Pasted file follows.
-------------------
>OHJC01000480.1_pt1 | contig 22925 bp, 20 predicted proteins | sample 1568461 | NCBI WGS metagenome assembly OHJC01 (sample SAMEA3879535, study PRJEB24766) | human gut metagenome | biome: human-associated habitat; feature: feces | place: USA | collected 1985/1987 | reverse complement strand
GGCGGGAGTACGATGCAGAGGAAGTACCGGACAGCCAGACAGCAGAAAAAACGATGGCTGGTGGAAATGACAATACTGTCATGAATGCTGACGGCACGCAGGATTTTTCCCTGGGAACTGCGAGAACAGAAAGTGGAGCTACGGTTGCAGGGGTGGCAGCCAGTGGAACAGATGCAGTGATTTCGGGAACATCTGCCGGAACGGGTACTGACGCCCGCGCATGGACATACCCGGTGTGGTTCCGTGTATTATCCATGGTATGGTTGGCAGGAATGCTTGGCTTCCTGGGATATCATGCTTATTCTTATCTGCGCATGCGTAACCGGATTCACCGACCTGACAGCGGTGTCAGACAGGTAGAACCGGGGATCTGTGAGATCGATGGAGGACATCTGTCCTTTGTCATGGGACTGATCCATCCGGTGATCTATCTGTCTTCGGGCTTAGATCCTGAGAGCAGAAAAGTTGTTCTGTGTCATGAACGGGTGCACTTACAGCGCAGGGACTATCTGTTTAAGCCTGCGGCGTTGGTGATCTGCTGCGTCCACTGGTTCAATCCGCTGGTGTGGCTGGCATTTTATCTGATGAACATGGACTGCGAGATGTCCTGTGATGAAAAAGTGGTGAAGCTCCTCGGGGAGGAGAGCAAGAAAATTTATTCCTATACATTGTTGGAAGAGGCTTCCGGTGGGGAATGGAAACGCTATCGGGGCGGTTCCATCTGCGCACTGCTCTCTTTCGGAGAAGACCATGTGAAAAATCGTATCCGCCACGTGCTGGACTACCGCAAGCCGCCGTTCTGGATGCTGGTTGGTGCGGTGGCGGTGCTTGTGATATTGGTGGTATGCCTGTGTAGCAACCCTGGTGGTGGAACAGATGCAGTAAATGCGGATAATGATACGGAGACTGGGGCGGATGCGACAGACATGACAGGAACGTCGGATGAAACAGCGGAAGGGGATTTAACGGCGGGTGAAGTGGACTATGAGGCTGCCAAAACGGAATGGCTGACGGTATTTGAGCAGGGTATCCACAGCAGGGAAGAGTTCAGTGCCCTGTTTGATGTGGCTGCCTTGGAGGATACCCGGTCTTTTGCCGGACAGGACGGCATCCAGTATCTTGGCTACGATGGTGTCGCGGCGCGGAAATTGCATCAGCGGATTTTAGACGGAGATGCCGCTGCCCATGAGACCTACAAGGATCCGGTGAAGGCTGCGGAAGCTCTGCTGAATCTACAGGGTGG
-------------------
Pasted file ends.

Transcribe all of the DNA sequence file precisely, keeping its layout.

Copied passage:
>OHJC01000480.1_pt1 | contig 22925 bp, 20 predicted proteins | sample 1568461 | NCBI WGS metagenome assembly OHJC01 (sample SAMEA3879535, study PRJEB24766) | human gut metagenome | biome: human-associated habitat; feature: feces | place: USA | collected 1985/1987 | reverse complement strand
GGCGGGAGTACGATGCAGAGGAAGTACCGGACAGCCAGACAGCAGAAAAAACGATGGCTGGTGGAAATGACAATACTGTCATGAATGCTGACGGCACGCAGGATTTTTCCCTGGGAACTGCGAGAACAGAAAGTGGAGCTACGGTTGCAGGGGTGGCAGCCAGTGGAACAGATGCAGTGATTTCGGGAACATCTGCCGGAACGGGTACTGACGCCCGCGCATGGACATACCCGGTGTGGTTCCGTGTATTATCCATGGTATGGTTGGCAGGAATGCTTGGCTTCCTGGGATATCATGCTTATTCTTATCTGCGCATGCGTAACCGGATTCACCGACCTGACAGCGGTGTCAGACAGGTAGAACCGGGGATCTGTGAGATCGATGGAGGACATCTGTCCTTTGTCATGGGACTGATCCATCCGGTGATCTATCTGTCTTCGGGCTTAGATCCTGAGAGCAGAAAAGTTGTTCTGTGTCATGAACGGGTGCACTTACAGCGCAGGGACTATCTGTTTAAGCCTGCGGCGTTGGTGATCTGCTGCGTCCACTGGTTCAATCCGCTGGTGTGGCTGGCATTTTATCTGATGAACATGGACTGCGAGATGTCCTGTGATGAAAAAGTGGTGAAGCTCCTCGGGGAGGAGAGCAAGAAAATTTATTCCTATACATTGTTGGAAGAGGCTTCCGGTGGGGAATGGAAACGCTATCGGGGCGGTTCCATCTGCGCACTGCTCTCTTTCGGAGAAGACCATGTGAAAAATCGTATCCGCCACGTGCTGGACTACCGCAAGCCGCCGTTCTGGATGCTGGTTGGTGCGGTGGCGGTGCTTGTGATATTGGTGGTATGCCTGTGTAGCAACCCTGGTGGTGGAACAGATGCAGTAAATGCGGATAATGATACGGAGACTGGGGCGGATGCGACAGACATGACAGGAACGTCGGATGAAACAGCGGAAGGGGATTTAACGGCGGGTGAAGTGGACTATGAGGCTGCCAAAACGGAATGGCTGACGGTATTTGAGCAGGGTATCCACAGCAGGGAAGAGTTCAGTGCCCTGTTTGATGTGGCTGCCTTGGAGGATACCCGGTCTTTTGCCGGACAGGACGGCATCCAGTATCTTGGCTACGATGGTGTCGCGGCGCGGAAATTGCATCAGCGGATTTTAGACGGAGATGCCGCTGCCCATGAGACCTACAAGGATCCGGTGAAGGCTGCGGAAGCTCTGCTGAATCTACAGGGTGG